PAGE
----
Do you like to complain about politics? Do you like to talk about the lies and disappointments brought on by our politicians? Do you live in British Columbia? Then you need to vote today. (If you are allowed to do so, obviously.)
If you vote, you can complain about how the winning party – who you didn’t vote for – isn’t doing a good job for the next few years.
If you vote, you can complain about how the winning party – who you did vote for – isn’t living up to their promises over the next few years.
If you don’t vote, you are throwing away your voice. An election is a legitimate time to make your opinions heard. At a party eight months later, saying, “I don’t vote because, blah, blah, blah, it’s hard.” Not legitimate and I will have no sympathy for you.
In all seriousness, those in my age demographic don’t vote enough and I don’t know why. I think many people take the ability to vote for granted and that is a grave mistake.
Follow the news for a few weeks. Over and over through history, including right this minute, people have fought and died for the right to drop that ballot in a box. Some of those people fought so that you can have that right. I am reminded of this even more as a woman because my right to vote does not date back as far as a man’s. Because I am a woman. I can vote today because women before me fought long and hard for that privilege. I choose to respect their sacrifices by using that privilege. This site has a great timeline of when various rights were achieved in Canada. Some of them are shockingly recent.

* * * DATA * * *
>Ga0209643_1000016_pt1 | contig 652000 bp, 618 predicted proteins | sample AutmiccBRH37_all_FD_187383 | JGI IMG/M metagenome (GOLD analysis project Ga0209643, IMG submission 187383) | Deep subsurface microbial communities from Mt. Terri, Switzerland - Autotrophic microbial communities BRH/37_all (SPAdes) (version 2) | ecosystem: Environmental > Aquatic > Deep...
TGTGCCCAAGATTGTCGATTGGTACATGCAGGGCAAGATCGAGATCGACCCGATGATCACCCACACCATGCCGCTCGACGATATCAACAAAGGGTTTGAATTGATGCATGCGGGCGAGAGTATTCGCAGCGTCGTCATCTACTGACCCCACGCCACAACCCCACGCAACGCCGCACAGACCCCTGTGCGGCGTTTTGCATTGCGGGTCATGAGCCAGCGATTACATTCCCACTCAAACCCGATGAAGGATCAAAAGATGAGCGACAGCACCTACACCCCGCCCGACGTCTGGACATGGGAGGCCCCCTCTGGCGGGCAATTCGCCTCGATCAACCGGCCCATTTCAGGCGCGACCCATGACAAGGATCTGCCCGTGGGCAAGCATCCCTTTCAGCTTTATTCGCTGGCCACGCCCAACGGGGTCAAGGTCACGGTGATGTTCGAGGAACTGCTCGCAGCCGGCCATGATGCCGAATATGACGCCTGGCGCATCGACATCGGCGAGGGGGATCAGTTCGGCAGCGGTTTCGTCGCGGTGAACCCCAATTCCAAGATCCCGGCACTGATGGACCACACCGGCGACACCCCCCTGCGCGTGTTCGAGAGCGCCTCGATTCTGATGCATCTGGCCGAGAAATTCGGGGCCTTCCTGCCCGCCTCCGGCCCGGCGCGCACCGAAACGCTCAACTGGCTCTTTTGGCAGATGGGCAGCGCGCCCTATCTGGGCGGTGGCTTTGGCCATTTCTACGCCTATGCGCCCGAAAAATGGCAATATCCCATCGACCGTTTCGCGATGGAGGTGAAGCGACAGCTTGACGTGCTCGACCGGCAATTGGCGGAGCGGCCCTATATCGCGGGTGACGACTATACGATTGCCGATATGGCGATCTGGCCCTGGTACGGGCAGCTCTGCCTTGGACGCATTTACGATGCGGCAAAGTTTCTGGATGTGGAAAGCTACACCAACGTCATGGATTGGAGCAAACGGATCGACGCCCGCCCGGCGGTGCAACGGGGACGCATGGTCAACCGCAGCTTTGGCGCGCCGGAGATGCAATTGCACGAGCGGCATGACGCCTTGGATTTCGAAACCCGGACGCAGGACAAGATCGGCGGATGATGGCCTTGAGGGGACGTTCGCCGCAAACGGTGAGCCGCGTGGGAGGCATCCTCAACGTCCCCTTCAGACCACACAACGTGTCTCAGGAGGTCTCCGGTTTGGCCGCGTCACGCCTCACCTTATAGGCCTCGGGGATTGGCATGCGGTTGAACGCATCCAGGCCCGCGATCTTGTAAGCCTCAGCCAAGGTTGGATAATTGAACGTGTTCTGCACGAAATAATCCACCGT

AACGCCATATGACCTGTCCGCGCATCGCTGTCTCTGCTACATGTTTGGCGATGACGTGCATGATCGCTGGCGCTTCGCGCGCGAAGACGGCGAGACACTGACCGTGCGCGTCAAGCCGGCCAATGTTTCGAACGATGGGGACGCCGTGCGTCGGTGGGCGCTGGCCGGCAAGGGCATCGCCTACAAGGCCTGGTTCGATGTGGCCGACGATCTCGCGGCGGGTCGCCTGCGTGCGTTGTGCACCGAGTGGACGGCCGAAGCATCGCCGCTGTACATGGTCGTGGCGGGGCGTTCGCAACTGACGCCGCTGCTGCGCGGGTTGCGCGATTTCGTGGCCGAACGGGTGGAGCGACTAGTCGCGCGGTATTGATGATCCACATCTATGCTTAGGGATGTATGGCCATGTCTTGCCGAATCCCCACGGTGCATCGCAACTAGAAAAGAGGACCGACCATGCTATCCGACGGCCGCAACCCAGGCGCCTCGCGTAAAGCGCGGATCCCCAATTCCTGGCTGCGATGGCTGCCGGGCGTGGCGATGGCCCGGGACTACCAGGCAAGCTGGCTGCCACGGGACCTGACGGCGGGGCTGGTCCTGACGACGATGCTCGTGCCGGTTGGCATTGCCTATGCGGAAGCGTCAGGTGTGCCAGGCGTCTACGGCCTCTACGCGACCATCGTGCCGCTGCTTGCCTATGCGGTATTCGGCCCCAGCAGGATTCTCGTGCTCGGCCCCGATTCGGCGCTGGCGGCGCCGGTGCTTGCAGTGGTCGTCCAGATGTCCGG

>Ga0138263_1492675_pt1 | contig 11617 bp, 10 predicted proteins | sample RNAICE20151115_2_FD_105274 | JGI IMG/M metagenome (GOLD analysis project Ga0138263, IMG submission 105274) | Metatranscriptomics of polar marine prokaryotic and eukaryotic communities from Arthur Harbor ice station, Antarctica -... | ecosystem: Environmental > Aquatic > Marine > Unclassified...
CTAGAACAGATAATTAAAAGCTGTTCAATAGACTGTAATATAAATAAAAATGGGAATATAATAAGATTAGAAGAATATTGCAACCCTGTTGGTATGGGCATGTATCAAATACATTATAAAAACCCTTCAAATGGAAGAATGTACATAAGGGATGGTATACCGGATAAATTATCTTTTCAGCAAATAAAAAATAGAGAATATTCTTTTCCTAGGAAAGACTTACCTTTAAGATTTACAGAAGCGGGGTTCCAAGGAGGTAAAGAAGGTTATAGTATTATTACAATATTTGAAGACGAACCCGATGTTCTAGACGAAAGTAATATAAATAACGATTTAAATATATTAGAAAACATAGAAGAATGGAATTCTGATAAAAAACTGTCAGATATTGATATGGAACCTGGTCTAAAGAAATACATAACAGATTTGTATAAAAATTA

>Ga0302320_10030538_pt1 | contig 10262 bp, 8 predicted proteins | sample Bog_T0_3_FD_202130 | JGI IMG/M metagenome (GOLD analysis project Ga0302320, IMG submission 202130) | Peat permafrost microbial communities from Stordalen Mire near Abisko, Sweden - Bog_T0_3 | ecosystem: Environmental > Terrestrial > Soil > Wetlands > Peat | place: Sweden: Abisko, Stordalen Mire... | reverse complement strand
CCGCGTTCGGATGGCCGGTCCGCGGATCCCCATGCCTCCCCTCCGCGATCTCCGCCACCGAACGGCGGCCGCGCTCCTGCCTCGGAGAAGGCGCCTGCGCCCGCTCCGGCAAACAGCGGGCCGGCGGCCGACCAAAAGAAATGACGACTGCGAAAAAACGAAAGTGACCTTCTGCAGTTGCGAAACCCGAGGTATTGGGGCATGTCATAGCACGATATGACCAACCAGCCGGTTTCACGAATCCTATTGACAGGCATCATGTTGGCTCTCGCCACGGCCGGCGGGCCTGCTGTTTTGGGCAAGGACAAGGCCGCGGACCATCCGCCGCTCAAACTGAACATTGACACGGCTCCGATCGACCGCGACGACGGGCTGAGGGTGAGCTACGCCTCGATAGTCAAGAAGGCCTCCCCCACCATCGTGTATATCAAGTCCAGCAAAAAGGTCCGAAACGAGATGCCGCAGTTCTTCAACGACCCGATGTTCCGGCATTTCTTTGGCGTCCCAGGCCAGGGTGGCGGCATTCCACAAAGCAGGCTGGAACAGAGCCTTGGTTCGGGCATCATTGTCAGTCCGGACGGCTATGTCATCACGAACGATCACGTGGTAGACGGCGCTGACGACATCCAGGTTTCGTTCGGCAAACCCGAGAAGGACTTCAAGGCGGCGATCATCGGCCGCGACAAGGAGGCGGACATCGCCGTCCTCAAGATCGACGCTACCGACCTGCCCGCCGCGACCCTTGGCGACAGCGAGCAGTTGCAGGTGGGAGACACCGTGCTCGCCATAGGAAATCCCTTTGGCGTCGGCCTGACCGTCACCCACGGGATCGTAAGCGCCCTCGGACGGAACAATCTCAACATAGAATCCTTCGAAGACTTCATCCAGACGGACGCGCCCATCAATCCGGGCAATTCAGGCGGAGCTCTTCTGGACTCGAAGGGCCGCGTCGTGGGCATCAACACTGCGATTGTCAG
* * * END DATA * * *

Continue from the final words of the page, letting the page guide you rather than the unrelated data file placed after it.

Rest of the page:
No, our system isn’t perfect and democracy doesn’t always work the way it should. But you know how you change and better things? You get involved in them. Today is your chance.
Any information you need to know about voting in today’s election can be found here, at the Elections B.C. website. If you aren’t a registered voter yet, go to the website, find out where your electoral station is and register to vote on the spot.
Side note: a common problem I heard about when I was in university was young people becoming disenfranchised. They would live in one city, going to school, but have a permanent address elsewhere. That made it difficult to vote in the place they actually lived and sometimes it was difficult to prove that they lived in their university town. If this describes your situation, find a friend, classmate, roommate, anybody who is already a registered voter. They are allowed to vouch for you at the station and you will be able to vote. I’ve done this for someone before and it’s super easy. There are no excuses.
Unless you’re a citizen of another country. Then, please carry on and enjoy your Tuesday.